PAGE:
Stanton Glantz, Ph.D., Chair

Meeting of November 21, 2000

PRESENT: Chair S. Glantz, S. Barclay, D. Bainton, D. Bikle, J. Showstack, C. Hunt, L. Zegans

ABSENT: R. Price, N. Agabian, C. Miaskowski, A. Kahn

The meeting of the Committee on Academic Planning and Budget was called to order by Chair Glantz on November 21, 2000 at 1:00 p.m. in Room S-318. A quorum was called.

Chair’s Report
Chair Glantz noted that this Committee needs to formulate a larger agenda for greater, more active involvement in the UCSF budget process. He received submissions from three different schools, including UCLA, regarding their budget processes. UCLA appears to be a good model for UCSF changes as what they are doing seems analogous to what this Committee would like to do. Although UCLA deals mostly with state resources rather than the overall budgeting picture, they still provide a good model if this Committee wants its involvement to be in the overall budgeting picture. Despite the process only allowing faculty an advisory voice, the Vice Chancellor is required to come back before UCLA’s budget committee and explain the final budgeting decisions. Chair Glantz noted that integrating this Committee and the faculty voice into the budget process here at UCSF is an effort that will take several months to develop.

Budget Process
APB Intent to Increase Budget Involvement: Budget Process Background

Steve Barclay reported the following:
Each of the four schools and the Vice Chancellors create a five-year strategic plan. The first year of the plan is most meaningful because of the difficulties with predictions further out. Those plans are sent directly to the Chancellor. The Chancellor then sits down with each Dean and the Vice Chancellor privately to ask exhaustive questions about the plans. This has been happening for approximately 4-5 years. A separate process occurs with the Executive Budget Committee, e.g., they address issues that transcend the entire enterprise either in their effect on schools or the academic mission due to the large amounts of funding are involved or due to unfunded mandates, etc. The Chancellor is not required to send anything to the President’s Office.

The campus (UCSF) Budget Office is asked to do ad hoc things (e.g., call for capital relating to the capital improvement program, enrollment growth issues). However, campuses generally do not make budget decisions due to the structure of the University budget. The budget is structured as a partnership with the Governor with an agreed 4% base growth and roughly 1% above that, which is permanent, for targeted issues that the President’s office develops in the President’s own Executive Budget Committee. This Committee includes the Academic Council and selected Chancellors (but not every campus). In addition to the 4% base growth and additional 1% for targeted issues, there are exceptional items funded. The funding for these items apparently comes from the surplus and occurs as a result of the perception that the surplus is ephemeral. There is no direct correlation between what is sent to the Chancellor and what is sent to the Office of the President.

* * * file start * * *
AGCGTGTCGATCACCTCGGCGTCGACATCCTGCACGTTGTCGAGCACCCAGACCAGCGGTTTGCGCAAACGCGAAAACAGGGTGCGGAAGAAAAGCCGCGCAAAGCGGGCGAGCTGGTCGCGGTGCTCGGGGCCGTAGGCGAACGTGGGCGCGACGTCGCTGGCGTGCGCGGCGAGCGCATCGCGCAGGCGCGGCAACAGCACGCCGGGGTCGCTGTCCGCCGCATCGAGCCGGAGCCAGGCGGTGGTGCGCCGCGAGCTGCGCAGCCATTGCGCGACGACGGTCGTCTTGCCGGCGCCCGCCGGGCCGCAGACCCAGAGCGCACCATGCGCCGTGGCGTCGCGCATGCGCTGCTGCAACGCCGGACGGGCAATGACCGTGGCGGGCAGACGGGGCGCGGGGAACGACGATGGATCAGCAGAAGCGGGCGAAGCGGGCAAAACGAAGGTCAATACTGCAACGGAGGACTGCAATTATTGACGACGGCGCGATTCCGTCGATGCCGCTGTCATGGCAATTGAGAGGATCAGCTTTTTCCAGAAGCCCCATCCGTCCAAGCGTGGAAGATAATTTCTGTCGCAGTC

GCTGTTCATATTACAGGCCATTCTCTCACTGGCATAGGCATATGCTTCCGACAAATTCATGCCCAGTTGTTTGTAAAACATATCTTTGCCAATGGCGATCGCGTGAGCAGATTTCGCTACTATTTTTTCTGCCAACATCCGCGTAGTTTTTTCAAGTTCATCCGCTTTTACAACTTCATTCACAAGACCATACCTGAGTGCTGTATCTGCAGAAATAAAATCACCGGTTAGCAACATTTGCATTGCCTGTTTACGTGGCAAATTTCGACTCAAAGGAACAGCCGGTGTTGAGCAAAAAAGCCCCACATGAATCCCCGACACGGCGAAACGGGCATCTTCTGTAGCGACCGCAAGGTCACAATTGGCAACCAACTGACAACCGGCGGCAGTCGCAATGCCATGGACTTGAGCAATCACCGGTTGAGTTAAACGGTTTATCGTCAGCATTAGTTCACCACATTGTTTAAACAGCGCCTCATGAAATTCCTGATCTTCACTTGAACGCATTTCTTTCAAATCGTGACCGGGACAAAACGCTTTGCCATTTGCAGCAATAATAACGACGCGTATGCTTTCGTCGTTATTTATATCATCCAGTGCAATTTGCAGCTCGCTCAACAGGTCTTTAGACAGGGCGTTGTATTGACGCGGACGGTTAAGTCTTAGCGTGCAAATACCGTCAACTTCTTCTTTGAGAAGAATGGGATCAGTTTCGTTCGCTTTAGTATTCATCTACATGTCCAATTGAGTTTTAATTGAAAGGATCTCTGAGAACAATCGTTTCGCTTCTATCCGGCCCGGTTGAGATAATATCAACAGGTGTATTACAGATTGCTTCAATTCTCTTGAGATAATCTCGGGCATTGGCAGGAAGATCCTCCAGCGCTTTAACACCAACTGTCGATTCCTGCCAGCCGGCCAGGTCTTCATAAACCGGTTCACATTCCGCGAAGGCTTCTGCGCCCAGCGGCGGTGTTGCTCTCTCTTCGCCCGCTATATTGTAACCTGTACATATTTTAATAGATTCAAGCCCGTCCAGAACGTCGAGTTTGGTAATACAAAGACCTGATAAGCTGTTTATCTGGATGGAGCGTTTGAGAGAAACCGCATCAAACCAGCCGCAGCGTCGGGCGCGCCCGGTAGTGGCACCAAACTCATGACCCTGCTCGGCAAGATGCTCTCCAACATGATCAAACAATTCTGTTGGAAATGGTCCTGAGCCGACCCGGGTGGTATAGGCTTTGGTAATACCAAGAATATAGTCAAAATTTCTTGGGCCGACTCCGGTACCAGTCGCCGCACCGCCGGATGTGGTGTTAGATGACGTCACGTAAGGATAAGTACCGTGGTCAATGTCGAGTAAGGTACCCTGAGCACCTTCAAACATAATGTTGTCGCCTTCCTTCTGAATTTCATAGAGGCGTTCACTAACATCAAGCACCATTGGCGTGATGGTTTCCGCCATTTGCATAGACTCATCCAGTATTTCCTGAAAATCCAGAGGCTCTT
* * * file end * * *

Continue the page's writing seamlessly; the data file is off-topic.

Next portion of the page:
The Committee inquired whether faculty input could be integrated into process relating to the 5-year plans. S. Barclay responded that agreement from the individual deans would be necessary as it is currently unclear whether the deans would be willing to be involved in a more open process. An additional place to have dialogue would be in the succession of Executive Budget Committee meetings in the spring. The faculty should relate in these meetings that the institution better served by our participation and have specific ideas in mind when put on table is way to start negotiation for greater involvement.

The Committee discussed the need to be involved in the budget process both at the departmental chair level and higher. Although the chair level would be first level of input for this committee, APB is charged with providing input at the Chancellor and Vice Chancellor level. The Committee should certainly encourage deans and chairs to obtain more faculty input at that level, but APB needs to be involved directly at the higher level as well.

Additional Background Regarding Strategic Support Issue
There has been a decline in strategic support that is not just an issue for UCSF. The existing five medical centers earned roughly $90 million this year but they transferred over $140 million to their home schools of medicine. In other words, they transferred more to their schools than earned, which has made the Regents radar screen (although much of this issue is related to UCLA, which has a unique history).

There are approximately $500 million of hospital revenues on the table and close to $200 million in professional fees that come in that have some flexibility when it goes back to their elements of strategic support. The Hunter Group created the business plan which people have been following in terms of overall strategy to recover first the $170 million structural deficit and then to move to phase 2. The current business plan calls for smaller reductions towards breaking even in no less than two years.